Relieved of the responsibility for entitlements, state and local government expenditures (two thirds of which go to education, police, fire services, prisons, parks, and transport), would become more stable over the business cycle. With a reduced need for income and sales taxes, states could also rely more on property-tax revenues, which are less exposed to macroeconomic risks.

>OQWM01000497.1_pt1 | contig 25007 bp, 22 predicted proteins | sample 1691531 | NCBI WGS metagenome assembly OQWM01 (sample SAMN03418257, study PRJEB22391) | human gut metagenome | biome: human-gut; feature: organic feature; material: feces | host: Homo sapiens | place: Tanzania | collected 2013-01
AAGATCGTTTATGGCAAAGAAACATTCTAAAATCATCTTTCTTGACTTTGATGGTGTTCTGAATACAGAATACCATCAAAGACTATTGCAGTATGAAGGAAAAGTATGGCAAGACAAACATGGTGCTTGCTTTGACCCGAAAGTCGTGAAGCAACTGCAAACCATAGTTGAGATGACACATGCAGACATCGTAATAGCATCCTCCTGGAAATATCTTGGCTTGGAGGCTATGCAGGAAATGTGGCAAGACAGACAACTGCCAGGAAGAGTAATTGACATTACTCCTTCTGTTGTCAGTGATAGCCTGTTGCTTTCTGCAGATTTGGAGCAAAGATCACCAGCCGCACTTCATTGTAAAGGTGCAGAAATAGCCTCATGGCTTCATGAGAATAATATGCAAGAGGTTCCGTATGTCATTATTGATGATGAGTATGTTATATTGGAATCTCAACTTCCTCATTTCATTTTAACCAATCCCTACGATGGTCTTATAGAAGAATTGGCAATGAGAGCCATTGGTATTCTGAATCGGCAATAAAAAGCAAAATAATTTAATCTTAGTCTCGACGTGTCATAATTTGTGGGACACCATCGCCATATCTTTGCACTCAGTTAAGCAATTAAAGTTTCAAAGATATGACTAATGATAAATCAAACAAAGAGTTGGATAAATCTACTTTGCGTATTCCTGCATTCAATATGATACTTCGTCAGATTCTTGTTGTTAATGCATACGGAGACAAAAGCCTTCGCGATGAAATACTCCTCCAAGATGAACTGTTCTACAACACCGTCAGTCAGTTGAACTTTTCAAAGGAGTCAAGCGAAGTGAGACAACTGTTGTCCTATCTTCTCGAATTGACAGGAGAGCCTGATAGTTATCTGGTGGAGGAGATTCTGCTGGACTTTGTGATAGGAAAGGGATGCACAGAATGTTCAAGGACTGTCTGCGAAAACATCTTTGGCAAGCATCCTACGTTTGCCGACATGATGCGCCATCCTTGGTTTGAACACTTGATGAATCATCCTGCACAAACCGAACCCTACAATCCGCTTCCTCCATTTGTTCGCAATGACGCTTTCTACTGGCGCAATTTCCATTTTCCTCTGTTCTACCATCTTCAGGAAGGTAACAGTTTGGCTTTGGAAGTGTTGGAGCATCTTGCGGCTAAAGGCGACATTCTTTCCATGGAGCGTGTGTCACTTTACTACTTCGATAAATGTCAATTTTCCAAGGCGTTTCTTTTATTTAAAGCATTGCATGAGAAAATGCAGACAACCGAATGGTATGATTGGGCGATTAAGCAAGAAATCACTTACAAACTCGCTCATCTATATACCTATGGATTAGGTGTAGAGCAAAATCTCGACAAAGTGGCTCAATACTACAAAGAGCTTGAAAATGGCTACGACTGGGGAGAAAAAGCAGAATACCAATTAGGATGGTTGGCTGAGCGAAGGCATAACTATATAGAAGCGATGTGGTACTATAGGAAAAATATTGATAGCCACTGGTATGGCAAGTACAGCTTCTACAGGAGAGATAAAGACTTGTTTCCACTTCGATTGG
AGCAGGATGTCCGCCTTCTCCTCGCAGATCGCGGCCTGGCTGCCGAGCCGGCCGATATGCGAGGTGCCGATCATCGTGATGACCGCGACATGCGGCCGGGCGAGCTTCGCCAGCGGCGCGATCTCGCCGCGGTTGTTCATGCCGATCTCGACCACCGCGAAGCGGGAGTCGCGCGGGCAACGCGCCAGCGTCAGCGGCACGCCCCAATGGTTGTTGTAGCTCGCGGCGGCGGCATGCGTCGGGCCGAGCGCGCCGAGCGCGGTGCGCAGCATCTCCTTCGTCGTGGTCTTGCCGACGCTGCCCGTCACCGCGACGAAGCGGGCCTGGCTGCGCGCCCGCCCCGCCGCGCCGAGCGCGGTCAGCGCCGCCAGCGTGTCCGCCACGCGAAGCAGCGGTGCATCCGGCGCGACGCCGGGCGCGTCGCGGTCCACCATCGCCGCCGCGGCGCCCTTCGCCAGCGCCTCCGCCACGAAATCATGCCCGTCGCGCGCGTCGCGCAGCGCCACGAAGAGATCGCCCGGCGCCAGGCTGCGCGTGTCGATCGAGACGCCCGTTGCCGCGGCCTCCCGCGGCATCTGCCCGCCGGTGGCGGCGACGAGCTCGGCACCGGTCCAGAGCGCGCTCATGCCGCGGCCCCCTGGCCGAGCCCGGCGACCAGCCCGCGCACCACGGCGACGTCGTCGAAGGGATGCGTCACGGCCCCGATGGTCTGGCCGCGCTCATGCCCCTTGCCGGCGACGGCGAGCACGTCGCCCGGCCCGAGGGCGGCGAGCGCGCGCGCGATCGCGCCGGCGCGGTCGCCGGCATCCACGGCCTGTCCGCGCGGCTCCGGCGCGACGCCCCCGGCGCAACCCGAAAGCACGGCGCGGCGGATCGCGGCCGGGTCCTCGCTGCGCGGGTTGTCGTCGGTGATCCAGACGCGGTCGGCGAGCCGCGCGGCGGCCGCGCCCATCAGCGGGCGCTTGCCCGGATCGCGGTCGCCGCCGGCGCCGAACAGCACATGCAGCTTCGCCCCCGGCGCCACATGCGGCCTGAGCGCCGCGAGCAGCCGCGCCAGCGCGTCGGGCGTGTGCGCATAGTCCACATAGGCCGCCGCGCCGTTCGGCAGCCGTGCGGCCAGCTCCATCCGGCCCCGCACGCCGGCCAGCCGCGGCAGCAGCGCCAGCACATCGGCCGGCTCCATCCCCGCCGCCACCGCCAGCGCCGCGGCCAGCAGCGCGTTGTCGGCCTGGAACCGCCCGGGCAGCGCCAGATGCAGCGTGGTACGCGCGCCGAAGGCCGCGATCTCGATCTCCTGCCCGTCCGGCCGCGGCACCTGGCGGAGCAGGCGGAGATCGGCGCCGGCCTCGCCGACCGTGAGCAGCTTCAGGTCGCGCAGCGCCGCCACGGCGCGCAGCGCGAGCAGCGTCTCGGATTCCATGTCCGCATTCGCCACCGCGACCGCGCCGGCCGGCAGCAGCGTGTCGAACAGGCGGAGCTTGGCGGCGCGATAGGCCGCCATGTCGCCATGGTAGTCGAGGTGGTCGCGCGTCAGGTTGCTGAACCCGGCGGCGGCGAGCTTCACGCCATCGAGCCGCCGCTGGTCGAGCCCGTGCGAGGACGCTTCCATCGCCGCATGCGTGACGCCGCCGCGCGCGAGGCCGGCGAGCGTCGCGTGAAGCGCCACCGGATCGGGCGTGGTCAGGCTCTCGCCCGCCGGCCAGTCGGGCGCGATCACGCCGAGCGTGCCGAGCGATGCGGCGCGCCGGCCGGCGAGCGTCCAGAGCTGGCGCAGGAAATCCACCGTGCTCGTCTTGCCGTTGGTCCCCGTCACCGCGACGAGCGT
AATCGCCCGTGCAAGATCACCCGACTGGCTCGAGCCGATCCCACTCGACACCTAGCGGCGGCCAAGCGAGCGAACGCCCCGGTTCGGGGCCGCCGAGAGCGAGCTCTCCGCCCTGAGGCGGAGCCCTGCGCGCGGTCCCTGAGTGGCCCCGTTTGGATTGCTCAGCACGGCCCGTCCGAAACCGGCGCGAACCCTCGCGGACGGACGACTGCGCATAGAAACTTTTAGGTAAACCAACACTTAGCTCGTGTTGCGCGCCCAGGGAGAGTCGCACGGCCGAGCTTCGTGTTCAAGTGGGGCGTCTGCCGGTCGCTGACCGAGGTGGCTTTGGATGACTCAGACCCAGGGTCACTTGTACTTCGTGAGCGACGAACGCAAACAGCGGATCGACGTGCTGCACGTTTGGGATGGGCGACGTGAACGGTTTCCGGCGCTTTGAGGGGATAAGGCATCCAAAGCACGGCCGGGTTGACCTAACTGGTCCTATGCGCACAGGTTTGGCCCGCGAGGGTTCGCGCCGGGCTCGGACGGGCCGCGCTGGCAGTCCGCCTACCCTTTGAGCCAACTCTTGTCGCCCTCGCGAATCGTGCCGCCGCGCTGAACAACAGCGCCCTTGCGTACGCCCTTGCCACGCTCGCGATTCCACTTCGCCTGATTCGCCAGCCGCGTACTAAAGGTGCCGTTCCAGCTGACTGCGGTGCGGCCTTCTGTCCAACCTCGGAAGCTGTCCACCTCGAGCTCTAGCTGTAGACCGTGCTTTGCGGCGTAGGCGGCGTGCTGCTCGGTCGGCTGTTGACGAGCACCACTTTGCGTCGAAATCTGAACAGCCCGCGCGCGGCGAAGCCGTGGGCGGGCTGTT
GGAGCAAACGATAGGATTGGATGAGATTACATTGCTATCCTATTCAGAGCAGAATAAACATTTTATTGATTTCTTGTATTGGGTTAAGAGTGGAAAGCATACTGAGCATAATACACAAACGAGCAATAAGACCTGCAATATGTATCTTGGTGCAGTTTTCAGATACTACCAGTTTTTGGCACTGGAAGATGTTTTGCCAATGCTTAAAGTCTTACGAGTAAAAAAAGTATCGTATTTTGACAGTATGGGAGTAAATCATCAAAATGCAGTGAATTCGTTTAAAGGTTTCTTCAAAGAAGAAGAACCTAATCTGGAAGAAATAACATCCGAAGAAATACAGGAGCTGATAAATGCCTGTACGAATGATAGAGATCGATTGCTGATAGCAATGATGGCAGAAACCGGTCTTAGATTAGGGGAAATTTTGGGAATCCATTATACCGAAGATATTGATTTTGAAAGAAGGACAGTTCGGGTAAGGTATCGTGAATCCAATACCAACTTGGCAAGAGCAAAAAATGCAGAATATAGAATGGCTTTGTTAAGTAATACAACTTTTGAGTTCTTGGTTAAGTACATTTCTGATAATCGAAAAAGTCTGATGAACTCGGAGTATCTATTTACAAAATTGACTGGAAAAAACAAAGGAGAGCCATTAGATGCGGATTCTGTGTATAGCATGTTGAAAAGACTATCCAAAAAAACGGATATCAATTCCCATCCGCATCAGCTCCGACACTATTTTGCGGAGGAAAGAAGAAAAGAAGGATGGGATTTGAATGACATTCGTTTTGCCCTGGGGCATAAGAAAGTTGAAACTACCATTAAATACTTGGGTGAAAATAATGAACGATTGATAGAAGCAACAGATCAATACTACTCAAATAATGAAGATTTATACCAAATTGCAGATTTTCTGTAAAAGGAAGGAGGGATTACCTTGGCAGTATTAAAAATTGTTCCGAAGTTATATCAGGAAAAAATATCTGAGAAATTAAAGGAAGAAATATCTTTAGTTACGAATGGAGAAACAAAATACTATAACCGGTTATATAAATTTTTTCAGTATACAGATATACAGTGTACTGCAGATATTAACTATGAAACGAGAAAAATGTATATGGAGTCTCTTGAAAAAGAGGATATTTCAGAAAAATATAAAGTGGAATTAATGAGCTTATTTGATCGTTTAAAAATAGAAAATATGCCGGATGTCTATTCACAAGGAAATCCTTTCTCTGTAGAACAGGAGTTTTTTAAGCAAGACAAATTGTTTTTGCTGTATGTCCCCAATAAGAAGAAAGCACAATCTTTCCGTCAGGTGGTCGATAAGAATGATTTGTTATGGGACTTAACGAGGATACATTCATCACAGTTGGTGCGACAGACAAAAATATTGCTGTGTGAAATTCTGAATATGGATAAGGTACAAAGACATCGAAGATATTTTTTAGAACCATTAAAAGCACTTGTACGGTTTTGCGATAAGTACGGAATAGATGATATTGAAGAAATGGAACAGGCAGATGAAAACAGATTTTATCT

Federal matching finance for entitlements is a relic of the past that has encumbered lower levels of government with responsibilities for which they are poorly suited. Rather than providing bailouts to sustain this perilous and inequitable arrangement, Congress should take full financial and administrative responsibility for entitlements that it wishes to fund—and let states focus on programs that they’re capable of financing by themselves.